Amazon solidifies push into custom chips that replace Intel and AMD processors, unveils Graviton4 and Trainium2 cloud servers

AWS
(Image credit: AWS)

Amazon on Tuesday introduced two of its new processors, which will be used exclusively by its Amazon Web Service (AWS) division. The two new system-in-packages are the Graviton 4 processor for general-purpose workloads and the Trainium 2 processor for artificial intelligence training. The new devices will power AWS instances that will provide supercomputer-class performance to Amazon clients. 

Graviton4

Amazon's Graviton4 — the company's 4th Generation general-purpose processor that competes against AMD EPYC and Intel Xeon CPUs — continues to use Arm's 64-bit architecture and packs 96 cores. The processor is said to showcase up to 30% higher compute performance, a 75% increase in memory bandwidth compared to its predecessor, Graviton3. AWS did not disclose whether its Graviton4 relies on Arm's Neoverse V2 cores, but this is a likely scenario.

(Image credit: AWS)

Like the AWS Graviton3, the AWS Graviton4 relies on a multi-chiplet design composed of seven tiles. Keeping in mind that AWS has worked with Intel Foundry Services over packaging, this is expected. It is not completely clear which foundry produces silicon for the Graviton4.

Graviton4 will be included in memory-optimized EC2 R8g instances that are aimed at demanding databases, in-memory caches, and large-scale data analytics. These new R8g instances will provide up to three times more virtual CPUs (vCPUs) and triple the memory compared to the existing R7g instances. As a result, AWS clients will be able to handle more data, expand their projects more efficiently, and speed up processing speeds. Currently, Graviton4-equipped R8g instances are accessible for testing, and they are expected to be commercially available in the next few months.

"As part of the migration process of SAP HANA Cloud to AWS Graviton-based Amazon EC2 instances, we have already seen up to 35% better price performance for analytical workloads," said Juergen Mueller, CTO and member of the Executive Board of SAP SE. "In the coming months, we look forward to validating Graviton4, and the benefits it can bring to our joint customers."

Trainium2

In addition to the AWS Graviton4 processor for general-purpose workloads, Amazon also introduced its new Trainium2 system-in-package for AI training, which will compete against Nvidia's H100, H200, and B100 AI GPUs. Trainium2 is designed to offer training speeds up to four times faster, and with triple the memory capacity, than the original Trainium chips, which is a significant achievement. Additionally, Trainium2 has improved energy efficiency, achieving up to twice the performance per watt. Machines based on Trainium2 will be connected using the AWS Elastic Fabric Adapter (EFA), which offers petabit-scale performance.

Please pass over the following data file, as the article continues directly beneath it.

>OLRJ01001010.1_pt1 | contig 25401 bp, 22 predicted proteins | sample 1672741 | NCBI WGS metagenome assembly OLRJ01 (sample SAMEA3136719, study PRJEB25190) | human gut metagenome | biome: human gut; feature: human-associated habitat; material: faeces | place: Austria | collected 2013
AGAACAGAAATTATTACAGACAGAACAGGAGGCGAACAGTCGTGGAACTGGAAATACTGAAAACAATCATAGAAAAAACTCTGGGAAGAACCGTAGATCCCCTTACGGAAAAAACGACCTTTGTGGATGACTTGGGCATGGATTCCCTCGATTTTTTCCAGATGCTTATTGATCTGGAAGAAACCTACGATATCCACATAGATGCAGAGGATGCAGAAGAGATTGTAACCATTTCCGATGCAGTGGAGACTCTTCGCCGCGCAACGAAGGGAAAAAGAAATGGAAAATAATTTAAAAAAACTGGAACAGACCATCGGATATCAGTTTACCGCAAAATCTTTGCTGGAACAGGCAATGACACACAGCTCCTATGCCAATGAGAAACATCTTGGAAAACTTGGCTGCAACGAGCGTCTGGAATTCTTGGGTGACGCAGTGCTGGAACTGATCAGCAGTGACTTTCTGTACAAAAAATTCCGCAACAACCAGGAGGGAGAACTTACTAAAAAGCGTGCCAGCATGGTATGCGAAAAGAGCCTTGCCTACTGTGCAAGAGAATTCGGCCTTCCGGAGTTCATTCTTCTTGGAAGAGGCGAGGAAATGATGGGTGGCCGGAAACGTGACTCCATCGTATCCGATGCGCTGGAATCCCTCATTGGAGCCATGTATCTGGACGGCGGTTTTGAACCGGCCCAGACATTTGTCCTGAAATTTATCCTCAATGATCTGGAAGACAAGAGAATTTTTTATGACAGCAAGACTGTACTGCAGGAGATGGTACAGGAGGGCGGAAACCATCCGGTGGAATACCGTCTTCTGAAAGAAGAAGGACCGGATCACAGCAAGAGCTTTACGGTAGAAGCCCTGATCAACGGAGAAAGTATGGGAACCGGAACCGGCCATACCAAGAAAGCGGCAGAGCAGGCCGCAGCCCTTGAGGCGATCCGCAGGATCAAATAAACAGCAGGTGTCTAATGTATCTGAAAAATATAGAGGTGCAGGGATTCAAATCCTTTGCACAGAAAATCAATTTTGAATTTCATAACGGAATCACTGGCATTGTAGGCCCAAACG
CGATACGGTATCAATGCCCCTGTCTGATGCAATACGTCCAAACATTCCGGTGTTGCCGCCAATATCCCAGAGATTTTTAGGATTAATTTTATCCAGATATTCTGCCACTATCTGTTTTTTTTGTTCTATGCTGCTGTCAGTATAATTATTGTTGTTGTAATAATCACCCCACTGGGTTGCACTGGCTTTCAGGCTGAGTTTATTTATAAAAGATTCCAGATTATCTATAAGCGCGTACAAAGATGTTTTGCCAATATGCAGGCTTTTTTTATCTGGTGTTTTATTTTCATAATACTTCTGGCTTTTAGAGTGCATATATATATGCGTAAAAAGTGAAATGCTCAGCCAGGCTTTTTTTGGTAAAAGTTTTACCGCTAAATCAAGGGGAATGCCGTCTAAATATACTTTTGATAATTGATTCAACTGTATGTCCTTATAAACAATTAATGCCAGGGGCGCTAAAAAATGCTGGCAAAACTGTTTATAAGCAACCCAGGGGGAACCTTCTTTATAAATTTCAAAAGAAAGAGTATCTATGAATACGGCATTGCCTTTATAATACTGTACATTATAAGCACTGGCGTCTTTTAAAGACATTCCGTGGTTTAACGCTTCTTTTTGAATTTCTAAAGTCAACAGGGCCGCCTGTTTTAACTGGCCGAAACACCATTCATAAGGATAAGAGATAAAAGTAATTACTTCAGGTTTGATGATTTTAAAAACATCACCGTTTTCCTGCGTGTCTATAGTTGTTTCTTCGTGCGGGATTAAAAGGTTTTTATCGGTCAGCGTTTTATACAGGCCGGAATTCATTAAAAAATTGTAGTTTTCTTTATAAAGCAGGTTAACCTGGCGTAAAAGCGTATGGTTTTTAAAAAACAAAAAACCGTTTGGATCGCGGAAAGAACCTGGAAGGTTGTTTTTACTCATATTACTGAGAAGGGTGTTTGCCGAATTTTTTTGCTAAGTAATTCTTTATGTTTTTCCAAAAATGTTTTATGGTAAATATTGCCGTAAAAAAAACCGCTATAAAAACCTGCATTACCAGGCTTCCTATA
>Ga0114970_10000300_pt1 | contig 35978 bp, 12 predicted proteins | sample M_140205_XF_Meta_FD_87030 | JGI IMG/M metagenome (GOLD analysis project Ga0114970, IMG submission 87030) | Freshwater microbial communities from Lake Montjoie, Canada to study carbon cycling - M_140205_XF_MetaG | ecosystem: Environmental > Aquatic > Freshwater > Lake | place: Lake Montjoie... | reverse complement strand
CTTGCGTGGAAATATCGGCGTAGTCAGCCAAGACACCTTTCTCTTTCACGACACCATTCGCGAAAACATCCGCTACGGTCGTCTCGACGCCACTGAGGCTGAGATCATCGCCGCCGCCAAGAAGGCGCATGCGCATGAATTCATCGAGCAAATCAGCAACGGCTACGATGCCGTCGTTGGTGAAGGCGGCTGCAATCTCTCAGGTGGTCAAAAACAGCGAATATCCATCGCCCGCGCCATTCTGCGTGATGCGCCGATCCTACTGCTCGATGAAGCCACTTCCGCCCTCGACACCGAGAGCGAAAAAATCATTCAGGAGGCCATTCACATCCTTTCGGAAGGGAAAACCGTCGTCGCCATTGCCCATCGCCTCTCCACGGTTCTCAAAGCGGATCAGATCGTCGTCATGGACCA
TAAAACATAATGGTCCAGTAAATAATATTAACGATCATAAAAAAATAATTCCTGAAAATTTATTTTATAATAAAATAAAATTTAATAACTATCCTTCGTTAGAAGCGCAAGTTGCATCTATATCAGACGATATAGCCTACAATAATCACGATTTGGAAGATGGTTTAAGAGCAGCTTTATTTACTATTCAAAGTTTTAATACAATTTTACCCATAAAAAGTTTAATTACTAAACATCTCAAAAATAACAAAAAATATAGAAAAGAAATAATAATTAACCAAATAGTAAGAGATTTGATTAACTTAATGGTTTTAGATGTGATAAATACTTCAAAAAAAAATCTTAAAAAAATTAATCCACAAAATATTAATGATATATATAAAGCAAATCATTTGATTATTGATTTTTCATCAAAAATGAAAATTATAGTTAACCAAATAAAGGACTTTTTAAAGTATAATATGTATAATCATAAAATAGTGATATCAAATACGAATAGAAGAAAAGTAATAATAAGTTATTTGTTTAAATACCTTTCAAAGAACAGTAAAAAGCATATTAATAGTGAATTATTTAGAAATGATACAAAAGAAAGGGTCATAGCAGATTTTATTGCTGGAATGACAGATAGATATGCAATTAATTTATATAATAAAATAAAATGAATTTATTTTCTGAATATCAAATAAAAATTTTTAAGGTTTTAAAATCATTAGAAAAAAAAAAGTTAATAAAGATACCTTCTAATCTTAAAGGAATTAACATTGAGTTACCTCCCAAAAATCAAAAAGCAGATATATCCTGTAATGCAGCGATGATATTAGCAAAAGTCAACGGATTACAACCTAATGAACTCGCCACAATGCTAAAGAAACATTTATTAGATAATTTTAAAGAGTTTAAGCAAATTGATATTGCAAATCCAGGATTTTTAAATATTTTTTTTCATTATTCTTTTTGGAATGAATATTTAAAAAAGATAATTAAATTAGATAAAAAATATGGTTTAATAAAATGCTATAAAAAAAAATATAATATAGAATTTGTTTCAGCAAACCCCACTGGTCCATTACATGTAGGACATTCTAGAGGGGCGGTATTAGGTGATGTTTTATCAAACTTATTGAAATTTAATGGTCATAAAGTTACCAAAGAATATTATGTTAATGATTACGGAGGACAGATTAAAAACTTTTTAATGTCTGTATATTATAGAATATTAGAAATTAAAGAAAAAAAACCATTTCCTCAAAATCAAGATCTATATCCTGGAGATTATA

(Image credit: AWS)

What is particularly impressive about Trainium2 is that it will be available in EC2 Trn2 instances that can scale up to 100,000 Trainium2 chips that are set to provide computing power of up to 65 AI ExaFLOPS — enabling users to access performance akin to supercomputers on demand. Such scaling capabilities mean that training a large language model with 300 billion parameters, which previously took months, can now be accomplished in just weeks.

From a design point of view, the AWS Trainium2 SiP also uses a multi-tile design featuring two compute chiplets, four HBM memory stacks, and two unknown chiplets (which likely enable high-speed connectivity). 

"We are working closely with AWS to develop our future foundation models using Trainium chips," said Tom Brown, co-founder of Anthropic. "Trainium2 will help us build and train models at a very large scale, and we expect it to be at least 4x faster than first generation Trainium chips for some of our key workloads. Our collaboration with AWS will help organizations of all sizes unlock new possibilities, as they use Anthropic's state-of-the-art AI systems together with AWS’s secure, reliable cloud technology."

Anton Shilov
Freelance News Writer

Anton Shilov is a Freelance News Writer at Tom’s Hardware US. Over the past couple of decades, he has covered everything from CPUs and GPUs to supercomputers and from modern process technologies and latest fab tools to high-tech industry trends.

  • bit_user
    AWS did not disclose whether its Graviton4 relies on Arm's Neoverse V2 cores, but this is a likely scenario.
    Yes, if we're to take their claim of 30% better performance as applying to the entire CPU, rather than per-core, in spite of 50% more cores, then that strongly points to a shift from V1 (i.e. in Graviton 3) to N2 cores.

    To be honest, I was one of the many surprised by Graviton 3's adoption of the V-series cores. A user like Amazon seems like they'd be very interested in balancing efficiency with performance, which is what the N-series is all about. The V-series were performance-oriented and perhaps attractive to AI users for their incorporation of dual 256-bit SVE vector engines. Timing was also likely a factor, as the N2 cores might not have been ready at the point when Amazon wanted to build the Graviton 3.

    Keeping in mind that AWS has worked with Intel Foundry Services over packaging, this is expected. It is not completely clear which foundry produces silicon for the Graviton4.
    Oh, it's definitely not Intel. It would be too soon for that. ARM needs to port its designs to each manufacturing node, and I think they haven't been working with IFS long enough for the Graviton 4 to be fabbed by Intel.

    90% likelihood it's TSMC, though it'd sure be a coup for Samsung, if they got the contract.
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